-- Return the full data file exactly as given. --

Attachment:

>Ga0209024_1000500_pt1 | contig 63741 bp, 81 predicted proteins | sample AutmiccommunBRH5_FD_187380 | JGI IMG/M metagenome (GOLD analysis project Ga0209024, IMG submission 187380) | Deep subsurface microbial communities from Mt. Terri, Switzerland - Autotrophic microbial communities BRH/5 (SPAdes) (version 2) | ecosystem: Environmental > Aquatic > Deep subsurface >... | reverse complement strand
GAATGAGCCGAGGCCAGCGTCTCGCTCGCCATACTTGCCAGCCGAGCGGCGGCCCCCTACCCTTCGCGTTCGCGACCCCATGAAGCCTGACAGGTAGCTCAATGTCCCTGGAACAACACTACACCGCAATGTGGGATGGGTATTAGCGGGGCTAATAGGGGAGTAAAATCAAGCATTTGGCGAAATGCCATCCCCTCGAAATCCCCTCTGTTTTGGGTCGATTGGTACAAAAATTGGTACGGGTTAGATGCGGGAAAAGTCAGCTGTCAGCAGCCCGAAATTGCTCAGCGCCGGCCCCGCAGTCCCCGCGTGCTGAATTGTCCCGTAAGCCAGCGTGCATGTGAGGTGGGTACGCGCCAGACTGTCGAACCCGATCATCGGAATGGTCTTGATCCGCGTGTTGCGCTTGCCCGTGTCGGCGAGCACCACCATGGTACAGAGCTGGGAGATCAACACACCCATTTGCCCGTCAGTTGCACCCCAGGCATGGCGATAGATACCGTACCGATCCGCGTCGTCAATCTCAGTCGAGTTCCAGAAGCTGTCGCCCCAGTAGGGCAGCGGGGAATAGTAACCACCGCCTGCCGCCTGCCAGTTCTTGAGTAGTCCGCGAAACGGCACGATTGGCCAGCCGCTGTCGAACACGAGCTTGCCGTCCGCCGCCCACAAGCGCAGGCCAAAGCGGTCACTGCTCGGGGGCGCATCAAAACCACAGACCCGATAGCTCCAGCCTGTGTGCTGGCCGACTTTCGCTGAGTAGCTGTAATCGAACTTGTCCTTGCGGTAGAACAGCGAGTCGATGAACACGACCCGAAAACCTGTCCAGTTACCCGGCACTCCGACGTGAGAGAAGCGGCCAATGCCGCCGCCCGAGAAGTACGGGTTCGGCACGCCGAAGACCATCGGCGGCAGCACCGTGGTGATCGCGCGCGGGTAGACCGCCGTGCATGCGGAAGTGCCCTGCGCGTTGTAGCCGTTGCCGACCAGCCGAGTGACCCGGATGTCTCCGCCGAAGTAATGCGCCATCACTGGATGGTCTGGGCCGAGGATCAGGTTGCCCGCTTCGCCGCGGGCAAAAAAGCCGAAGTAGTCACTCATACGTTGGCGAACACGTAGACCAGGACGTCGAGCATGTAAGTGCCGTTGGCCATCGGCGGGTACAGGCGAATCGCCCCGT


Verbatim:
>Ga0209024_1000500_pt1 | contig 63741 bp, 81 predicted proteins | sample AutmiccommunBRH5_FD_187380 | JGI IMG/M metagenome (GOLD analysis project Ga0209024, IMG submission 187380) | Deep subsurface microbial communities from Mt. Terri, Switzerland - Autotrophic microbial communities BRH/5 (SPAdes) (version 2) | ecosystem: Environmental > Aquatic > Deep subsurface >... | reverse complement strand
GAATGAGCCGAGGCCAGCGTCTCGCTCGCCATACTTGCCAGCCGAGCGGCGGCCCCCTACCCTTCGCGTTCGCGACCCCATGAAGCCTGACAGGTAGCTCAATGTCCCTGGAACAACACTACACCGCAATGTGGGATGGGTATTAGCGGGGCTAATAGGGGAGTAAAATCAAGCATTTGGCGAAATGCCATCCCCTCGAAATCCCCTCTGTTTTGGGTCGATTGGTACAAAAATTGGTACGGGTTAGATGCGGGAAAAGTCAGCTGTCAGCAGCCCGAAATTGCTCAGCGCCGGCCCCGCAGTCCCCGCGTGCTGAATTGTCCCGTAAGCCAGCGTGCATGTGAGGTGGGTACGCGCCAGACTGTCGAACCCGATCATCGGAATGGTCTTGATCCGCGTGTTGCGCTTGCCCGTGTCGGCGAGCACCACCATGGTACAGAGCTGGGAGATCAACACACCCATTTGCCCGTCAGTTGCACCCCAGGCATGGCGATAGATACCGTACCGATCCGCGTCGTCAATCTCAGTCGAGTTCCAGAAGCTGTCGCCCCAGTAGGGCAGCGGGGAATAGTAACCACCGCCTGCCGCCTGCCAGTTCTTGAGTAGTCCGCGAAACGGCACGATTGGCCAGCCGCTGTCGAACACGAGCTTGCCGTCCGCCGCCCACAAGCGCAGGCCAAAGCGGTCACTGCTCGGGGGCGCATCAAAACCACAGACCCGATAGCTCCAGCCTGTGTGCTGGCCGACTTTCGCTGAGTAGCTGTAATCGAACTTGTCCTTGCGGTAGAACAGCGAGTCGATGAACACGACCCGAAAACCTGTCCAGTTACCCGGCACTCCGACGTGAGAGAAGCGGCCAATGCCGCCGCCCGAGAAGTACGGGTTCGGCACGCCGAAGACCATCGGCGGCAGCACCGTGGTGATCGCGCGCGGGTAGACCGCCGTGCATGCGGAAGTGCCCTGCGCGTTGTAGCCGTTGCCGACCAGCCGAGTGACCCGGATGTCTCCGCCGAAGTAATGCGCCATCACTGGATGGTCTGGGCCGAGGATCAGGTTGCCCGCTTCGCCGCGGGCAAAAAAGCCGAAGTAGTCACTCATACGTTGGCGAACACGTAGACCAGGACGTCGAGCATGTAAGTGCCGTTGGCCATCGGCGGGTACAGGCGAATCGCCCCGT